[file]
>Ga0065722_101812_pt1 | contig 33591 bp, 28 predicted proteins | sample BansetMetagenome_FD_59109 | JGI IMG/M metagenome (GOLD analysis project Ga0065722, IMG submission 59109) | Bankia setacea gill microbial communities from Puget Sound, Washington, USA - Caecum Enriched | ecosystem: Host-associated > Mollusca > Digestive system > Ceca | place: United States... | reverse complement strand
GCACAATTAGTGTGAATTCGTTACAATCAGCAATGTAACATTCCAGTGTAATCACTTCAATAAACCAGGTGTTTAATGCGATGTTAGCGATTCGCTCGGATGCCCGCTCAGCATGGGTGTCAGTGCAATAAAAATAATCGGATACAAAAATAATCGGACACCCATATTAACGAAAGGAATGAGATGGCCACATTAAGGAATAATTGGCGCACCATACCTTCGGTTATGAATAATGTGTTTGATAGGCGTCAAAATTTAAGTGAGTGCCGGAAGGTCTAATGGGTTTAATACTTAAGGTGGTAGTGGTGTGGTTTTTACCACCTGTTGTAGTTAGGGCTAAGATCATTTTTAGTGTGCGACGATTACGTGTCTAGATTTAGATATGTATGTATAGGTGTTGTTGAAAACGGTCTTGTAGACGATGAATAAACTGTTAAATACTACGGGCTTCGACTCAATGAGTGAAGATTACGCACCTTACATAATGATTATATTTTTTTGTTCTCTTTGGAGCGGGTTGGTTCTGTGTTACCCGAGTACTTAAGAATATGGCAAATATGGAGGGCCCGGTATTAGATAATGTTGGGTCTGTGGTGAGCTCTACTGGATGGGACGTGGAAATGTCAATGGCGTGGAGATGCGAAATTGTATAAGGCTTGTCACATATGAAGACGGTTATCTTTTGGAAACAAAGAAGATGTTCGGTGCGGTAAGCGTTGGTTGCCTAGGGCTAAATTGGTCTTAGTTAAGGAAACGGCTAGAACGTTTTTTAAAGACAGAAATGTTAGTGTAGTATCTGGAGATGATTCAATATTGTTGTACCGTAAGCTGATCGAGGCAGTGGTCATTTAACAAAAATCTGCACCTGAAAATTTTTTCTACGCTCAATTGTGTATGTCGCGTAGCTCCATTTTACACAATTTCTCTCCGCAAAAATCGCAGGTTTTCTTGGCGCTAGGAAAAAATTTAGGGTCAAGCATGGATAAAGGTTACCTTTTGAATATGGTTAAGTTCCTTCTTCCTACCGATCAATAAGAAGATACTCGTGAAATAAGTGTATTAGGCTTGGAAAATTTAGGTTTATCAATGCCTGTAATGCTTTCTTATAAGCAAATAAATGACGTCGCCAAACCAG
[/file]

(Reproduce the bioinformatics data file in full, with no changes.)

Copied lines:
>Ga0065722_101812_pt1 | contig 33591 bp, 28 predicted proteins | sample BansetMetagenome_FD_59109 | JGI IMG/M metagenome (GOLD analysis project Ga0065722, IMG submission 59109) | Bankia setacea gill microbial communities from Puget Sound, Washington, USA - Caecum Enriched | ecosystem: Host-associated > Mollusca > Digestive system > Ceca | place: United States... | reverse complement strand
GCACAATTAGTGTGAATTCGTTACAATCAGCAATGTAACATTCCAGTGTAATCACTTCAATAAACCAGGTGTTTAATGCGATGTTAGCGATTCGCTCGGATGCCCGCTCAGCATGGGTGTCAGTGCAATAAAAATAATCGGATACAAAAATAATCGGACACCCATATTAACGAAAGGAATGAGATGGCCACATTAAGGAATAATTGGCGCACCATACCTTCGGTTATGAATAATGTGTTTGATAGGCGTCAAAATTTAAGTGAGTGCCGGAAGGTCTAATGGGTTTAATACTTAAGGTGGTAGTGGTGTGGTTTTTACCACCTGTTGTAGTTAGGGCTAAGATCATTTTTAGTGTGCGACGATTACGTGTCTAGATTTAGATATGTATGTATAGGTGTTGTTGAAAACGGTCTTGTAGACGATGAATAAACTGTTAAATACTACGGGCTTCGACTCAATGAGTGAAGATTACGCACCTTACATAATGATTATATTTTTTTGTTCTCTTTGGAGCGGGTTGGTTCTGTGTTACCCGAGTACTTAAGAATATGGCAAATATGGAGGGCCCGGTATTAGATAATGTTGGGTCTGTGGTGAGCTCTACTGGATGGGACGTGGAAATGTCAATGGCGTGGAGATGCGAAATTGTATAAGGCTTGTCACATATGAAGACGGTTATCTTTTGGAAACAAAGAAGATGTTCGGTGCGGTAAGCGTTGGTTGCCTAGGGCTAAATTGGTCTTAGTTAAGGAAACGGCTAGAACGTTTTTTAAAGACAGAAATGTTAGTGTAGTATCTGGAGATGATTCAATATTGTTGTACCGTAAGCTGATCGAGGCAGTGGTCATTTAACAAAAATCTGCACCTGAAAATTTTTTCTACGCTCAATTGTGTATGTCGCGTAGCTCCATTTTACACAATTTCTCTCCGCAAAAATCGCAGGTTTTCTTGGCGCTAGGAAAAAATTTAGGGTCAAGCATGGATAAAGGTTACCTTTTGAATATGGTTAAGTTCCTTCTTCCTACCGATCAATAAGAAGATACTCGTGAAATAAGTGTATTAGGCTTGGAAAATTTAGGTTTATCAATGCCTGTAATGCTTTCTTATAAGCAAATAAATGACGTCGCCAAACCAG